The 73-year old soul-funk icon was in excellent musical hands. A handpicked orchestra of some of Los Angeles’s finest players, led by bassist Christian McBride, gave loving attention to Oliver Nelson’s original charts on standards and some JB evergreens. Brown’s touring band, the eleven-piece Soul Generals (complete with epauletted uniforms), alternated segments with the big band. Before the evening was over, a featured singer, a string contingent, three backup singers, two emcees and two go go dancers were onstage.
 
 Traditional songs like “Prisoner of Love” were rare items in Brown’s voluminous discography. His numbers with the orchestra pointed out inherent problems in these indulgences. While The Godfather of Soul is a rhythmic genius, melody has never been his strong suit. Although rhythmic invention allowed Brown to riff and embellish rhythm figures on swingers like “Every Day I Have the Blues,” ballads betrayed him. Fare like “September Song,” “That’s My Desire,” and “It’s Magic” depend on melody and Brown doesn’t have much of that left in his voice. His patented, rough, back-of-the-throat screech (what Wilson Picket called the “cornbread” sound) is similarly diminished.
 
Brown reverently introduced drum legend Louie Bellson, who drove the original album, for a feature on “For Once in My Life.” Bellson played an immaculately executed solo that was measured in its speed and exuberance. Tenor saxophonist Pete Christlieb—another participant on Soul on Top—spun a lyrical and soulful chorus. The statuesque Tommie Rae (Mrs. Brown to you) emoted a histrionic “This Bitter Earth” that was buoyed by a biting alto solo by Soul General Jeff Watkins.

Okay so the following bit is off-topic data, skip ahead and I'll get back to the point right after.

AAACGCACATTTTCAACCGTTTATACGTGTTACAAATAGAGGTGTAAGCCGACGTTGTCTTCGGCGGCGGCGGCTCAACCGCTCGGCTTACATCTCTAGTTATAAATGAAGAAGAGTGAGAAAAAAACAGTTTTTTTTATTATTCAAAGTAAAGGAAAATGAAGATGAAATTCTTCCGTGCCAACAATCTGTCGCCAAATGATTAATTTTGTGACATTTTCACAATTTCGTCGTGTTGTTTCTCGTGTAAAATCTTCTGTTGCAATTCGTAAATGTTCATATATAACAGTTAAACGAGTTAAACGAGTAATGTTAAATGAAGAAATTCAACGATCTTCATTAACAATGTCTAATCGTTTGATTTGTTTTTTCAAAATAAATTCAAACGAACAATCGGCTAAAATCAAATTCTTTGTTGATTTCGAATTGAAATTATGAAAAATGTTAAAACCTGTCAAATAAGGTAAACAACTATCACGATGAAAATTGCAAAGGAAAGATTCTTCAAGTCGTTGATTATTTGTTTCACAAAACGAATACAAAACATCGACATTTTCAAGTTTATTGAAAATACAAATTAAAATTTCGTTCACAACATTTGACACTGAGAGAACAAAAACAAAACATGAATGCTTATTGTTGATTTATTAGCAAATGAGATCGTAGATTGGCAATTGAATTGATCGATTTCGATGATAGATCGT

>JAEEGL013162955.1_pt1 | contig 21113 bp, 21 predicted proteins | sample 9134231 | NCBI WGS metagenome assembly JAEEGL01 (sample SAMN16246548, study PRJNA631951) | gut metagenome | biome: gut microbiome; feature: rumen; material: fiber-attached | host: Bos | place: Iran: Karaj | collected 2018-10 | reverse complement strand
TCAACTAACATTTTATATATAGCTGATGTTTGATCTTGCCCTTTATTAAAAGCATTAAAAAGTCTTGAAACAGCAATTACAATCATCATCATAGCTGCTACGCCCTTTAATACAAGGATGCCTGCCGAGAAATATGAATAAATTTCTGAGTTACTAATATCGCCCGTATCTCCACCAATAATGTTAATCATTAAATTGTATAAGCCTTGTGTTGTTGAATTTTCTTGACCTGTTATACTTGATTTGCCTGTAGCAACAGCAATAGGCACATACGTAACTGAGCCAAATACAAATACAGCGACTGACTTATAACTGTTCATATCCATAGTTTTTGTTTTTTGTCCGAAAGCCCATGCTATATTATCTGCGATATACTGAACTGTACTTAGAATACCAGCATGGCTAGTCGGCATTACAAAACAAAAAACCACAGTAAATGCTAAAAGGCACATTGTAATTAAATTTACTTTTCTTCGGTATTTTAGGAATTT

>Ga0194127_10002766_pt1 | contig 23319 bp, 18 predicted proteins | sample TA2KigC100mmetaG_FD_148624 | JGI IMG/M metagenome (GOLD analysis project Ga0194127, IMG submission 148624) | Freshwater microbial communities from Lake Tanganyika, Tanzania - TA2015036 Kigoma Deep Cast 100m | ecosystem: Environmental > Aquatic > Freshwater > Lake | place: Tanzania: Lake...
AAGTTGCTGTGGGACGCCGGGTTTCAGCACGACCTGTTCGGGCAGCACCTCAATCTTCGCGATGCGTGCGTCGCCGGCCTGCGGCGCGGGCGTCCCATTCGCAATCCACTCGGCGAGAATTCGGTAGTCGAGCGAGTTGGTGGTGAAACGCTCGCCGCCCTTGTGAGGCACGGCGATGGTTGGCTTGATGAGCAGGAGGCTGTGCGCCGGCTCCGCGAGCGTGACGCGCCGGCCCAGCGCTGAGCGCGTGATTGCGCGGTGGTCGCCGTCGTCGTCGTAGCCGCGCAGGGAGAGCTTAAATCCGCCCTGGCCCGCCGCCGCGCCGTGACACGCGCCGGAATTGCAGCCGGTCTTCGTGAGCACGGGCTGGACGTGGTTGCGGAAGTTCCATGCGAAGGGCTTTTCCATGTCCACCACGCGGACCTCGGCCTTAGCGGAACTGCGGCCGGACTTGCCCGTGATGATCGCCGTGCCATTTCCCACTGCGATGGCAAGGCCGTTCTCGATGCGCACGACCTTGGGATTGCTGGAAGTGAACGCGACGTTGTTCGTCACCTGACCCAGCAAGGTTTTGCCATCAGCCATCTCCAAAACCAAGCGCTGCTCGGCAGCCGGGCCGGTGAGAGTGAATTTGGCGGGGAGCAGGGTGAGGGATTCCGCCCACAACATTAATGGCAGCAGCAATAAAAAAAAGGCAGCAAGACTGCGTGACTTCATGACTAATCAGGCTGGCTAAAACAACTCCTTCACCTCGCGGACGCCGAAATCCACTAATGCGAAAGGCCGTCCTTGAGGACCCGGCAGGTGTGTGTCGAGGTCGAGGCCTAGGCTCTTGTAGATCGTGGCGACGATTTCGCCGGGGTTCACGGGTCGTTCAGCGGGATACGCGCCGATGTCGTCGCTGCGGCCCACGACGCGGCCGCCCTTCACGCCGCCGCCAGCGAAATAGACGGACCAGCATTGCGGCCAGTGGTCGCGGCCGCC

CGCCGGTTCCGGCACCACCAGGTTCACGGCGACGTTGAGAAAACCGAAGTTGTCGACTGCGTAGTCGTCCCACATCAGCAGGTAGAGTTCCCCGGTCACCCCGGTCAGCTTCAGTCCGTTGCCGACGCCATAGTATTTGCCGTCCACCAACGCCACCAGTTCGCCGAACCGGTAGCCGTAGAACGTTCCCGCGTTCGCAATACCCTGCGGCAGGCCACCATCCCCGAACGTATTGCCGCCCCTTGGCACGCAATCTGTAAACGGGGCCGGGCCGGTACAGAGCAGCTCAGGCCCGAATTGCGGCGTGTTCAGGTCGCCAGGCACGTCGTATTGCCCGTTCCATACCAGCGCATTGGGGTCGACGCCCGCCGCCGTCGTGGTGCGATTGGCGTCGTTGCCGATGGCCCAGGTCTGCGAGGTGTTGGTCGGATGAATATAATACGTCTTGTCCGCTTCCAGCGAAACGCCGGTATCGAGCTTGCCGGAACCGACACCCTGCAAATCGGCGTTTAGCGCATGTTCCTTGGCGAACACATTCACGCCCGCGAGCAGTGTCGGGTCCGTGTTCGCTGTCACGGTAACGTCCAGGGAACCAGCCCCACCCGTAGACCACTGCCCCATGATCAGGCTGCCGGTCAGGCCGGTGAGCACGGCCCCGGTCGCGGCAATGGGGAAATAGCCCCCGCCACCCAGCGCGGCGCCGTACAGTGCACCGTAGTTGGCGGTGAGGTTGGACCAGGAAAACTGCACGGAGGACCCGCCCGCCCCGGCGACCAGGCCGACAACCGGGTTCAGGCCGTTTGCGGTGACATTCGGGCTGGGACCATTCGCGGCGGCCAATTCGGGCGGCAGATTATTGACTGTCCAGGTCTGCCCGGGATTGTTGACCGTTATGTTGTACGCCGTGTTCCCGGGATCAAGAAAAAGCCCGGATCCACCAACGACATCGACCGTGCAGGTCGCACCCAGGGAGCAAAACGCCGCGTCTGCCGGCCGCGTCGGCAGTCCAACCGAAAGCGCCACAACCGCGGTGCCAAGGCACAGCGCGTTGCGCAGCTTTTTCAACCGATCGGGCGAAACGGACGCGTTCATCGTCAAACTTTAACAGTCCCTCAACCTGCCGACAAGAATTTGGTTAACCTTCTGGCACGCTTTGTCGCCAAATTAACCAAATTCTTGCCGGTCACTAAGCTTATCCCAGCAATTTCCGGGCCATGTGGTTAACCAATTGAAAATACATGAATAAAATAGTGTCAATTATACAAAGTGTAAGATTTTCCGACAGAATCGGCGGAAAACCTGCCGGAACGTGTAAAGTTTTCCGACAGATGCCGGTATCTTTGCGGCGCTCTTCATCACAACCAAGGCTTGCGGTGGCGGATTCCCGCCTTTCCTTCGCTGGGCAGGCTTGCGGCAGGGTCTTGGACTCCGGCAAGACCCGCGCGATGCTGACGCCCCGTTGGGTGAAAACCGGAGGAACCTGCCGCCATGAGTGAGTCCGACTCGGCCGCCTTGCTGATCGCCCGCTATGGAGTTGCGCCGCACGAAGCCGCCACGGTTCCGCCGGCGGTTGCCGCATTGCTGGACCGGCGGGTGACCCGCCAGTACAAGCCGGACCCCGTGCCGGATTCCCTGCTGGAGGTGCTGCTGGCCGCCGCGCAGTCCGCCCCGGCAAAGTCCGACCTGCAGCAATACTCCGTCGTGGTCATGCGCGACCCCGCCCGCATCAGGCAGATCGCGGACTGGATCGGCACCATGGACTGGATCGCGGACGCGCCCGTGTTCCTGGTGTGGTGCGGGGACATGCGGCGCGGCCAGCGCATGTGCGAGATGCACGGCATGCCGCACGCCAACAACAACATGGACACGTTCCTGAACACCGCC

Standard tunes weren’t the only challenge for The Hardest Working Man in Show Business. The dance movements that once defied human ability (nobody ever served up the hydraulic mashed potatoes like James) were nodded to by a couple of rubber-legged interludes. It was when Brown threw in with the Generals, though, that the rabbit was thrown into the Briar Patch.
 
A medium-tempo Nelson chart on “It’s a Man’s Man’s Man’s World,” let Brown do what he’s always done best: riff and improvise over funk rhythms to ever more intense effect. Generals trombonist Tyrone Jefferson let loose on a solo that put him in the company of the great JB instrumentalists like Fred Wesley. The go go dancer who shook and undulated upped the ante on “I Got You.” “Sex Machine” brought the whole house to its feet and when the orchestra—which had been still for a few numbers--broke into spontaneous background figures, the whole stage was jumping. It was a soul extravaganza of the old school and we’ll probably not see its like again.
Kirk Silsbee - Downbeat (Dec, 2006)
 
The 1969 album  
Click HERE for Soul On Top - CD Review.